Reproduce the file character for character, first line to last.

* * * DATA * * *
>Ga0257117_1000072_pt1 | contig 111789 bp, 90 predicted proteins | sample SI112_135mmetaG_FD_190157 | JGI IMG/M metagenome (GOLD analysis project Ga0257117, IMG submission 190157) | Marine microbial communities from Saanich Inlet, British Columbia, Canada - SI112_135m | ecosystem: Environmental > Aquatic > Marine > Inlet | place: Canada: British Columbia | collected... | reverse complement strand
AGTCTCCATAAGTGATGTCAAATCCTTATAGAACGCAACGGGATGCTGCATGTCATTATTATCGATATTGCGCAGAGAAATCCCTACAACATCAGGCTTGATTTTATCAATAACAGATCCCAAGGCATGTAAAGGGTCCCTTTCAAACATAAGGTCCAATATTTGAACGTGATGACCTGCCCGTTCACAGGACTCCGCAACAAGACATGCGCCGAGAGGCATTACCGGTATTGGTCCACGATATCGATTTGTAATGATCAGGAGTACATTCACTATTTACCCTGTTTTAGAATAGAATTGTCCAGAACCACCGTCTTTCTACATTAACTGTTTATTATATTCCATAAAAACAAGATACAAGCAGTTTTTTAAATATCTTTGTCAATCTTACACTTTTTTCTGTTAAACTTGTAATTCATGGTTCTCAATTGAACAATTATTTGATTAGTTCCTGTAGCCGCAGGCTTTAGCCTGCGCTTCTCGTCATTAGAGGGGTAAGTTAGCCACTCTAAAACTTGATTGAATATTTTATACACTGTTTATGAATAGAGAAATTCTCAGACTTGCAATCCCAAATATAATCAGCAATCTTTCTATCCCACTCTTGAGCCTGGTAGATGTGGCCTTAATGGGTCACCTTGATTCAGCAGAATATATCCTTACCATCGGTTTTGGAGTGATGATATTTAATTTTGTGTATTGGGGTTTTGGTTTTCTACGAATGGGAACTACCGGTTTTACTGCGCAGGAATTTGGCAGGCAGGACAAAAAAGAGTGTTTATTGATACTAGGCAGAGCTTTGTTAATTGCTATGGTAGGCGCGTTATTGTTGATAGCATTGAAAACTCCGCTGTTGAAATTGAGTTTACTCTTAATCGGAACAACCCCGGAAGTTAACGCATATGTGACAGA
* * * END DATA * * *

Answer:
>Ga0257117_1000072_pt1 | contig 111789 bp, 90 predicted proteins | sample SI112_135mmetaG_FD_190157 | JGI IMG/M metagenome (GOLD analysis project Ga0257117, IMG submission 190157) | Marine microbial communities from Saanich Inlet, British Columbia, Canada - SI112_135m | ecosystem: Environmental > Aquatic > Marine > Inlet | place: Canada: British Columbia | collected... | reverse complement strand
AGTCTCCATAAGTGATGTCAAATCCTTATAGAACGCAACGGGATGCTGCATGTCATTATTATCGATATTGCGCAGAGAAATCCCTACAACATCAGGCTTGATTTTATCAATAACAGATCCCAAGGCATGTAAAGGGTCCCTTTCAAACATAAGGTCCAATATTTGAACGTGATGACCTGCCCGTTCACAGGACTCCGCAACAAGACATGCGCCGAGAGGCATTACCGGTATTGGTCCACGATATCGATTTGTAATGATCAGGAGTACATTCACTATTTACCCTGTTTTAGAATAGAATTGTCCAGAACCACCGTCTTTCTACATTAACTGTTTATTATATTCCATAAAAACAAGATACAAGCAGTTTTTTAAATATCTTTGTCAATCTTACACTTTTTTCTGTTAAACTTGTAATTCATGGTTCTCAATTGAACAATTATTTGATTAGTTCCTGTAGCCGCAGGCTTTAGCCTGCGCTTCTCGTCATTAGAGGGGTAAGTTAGCCACTCTAAAACTTGATTGAATATTTTATACACTGTTTATGAATAGAGAAATTCTCAGACTTGCAATCCCAAATATAATCAGCAATCTTTCTATCCCACTCTTGAGCCTGGTAGATGTGGCCTTAATGGGTCACCTTGATTCAGCAGAATATATCCTTACCATCGGTTTTGGAGTGATGATATTTAATTTTGTGTATTGGGGTTTTGGTTTTCTACGAATGGGAACTACCGGTTTTACTGCGCAGGAATTTGGCAGGCAGGACAAAAAAGAGTGTTTATTGATACTAGGCAGAGCTTTGTTAATTGCTATGGTAGGCGCGTTATTGTTGATAGCATTGAAAACTCCGCTGTTGAAATTGAGTTTACTCTTAATCGGAACAACCCCGGAAGTTAACGCATATGTGACAGA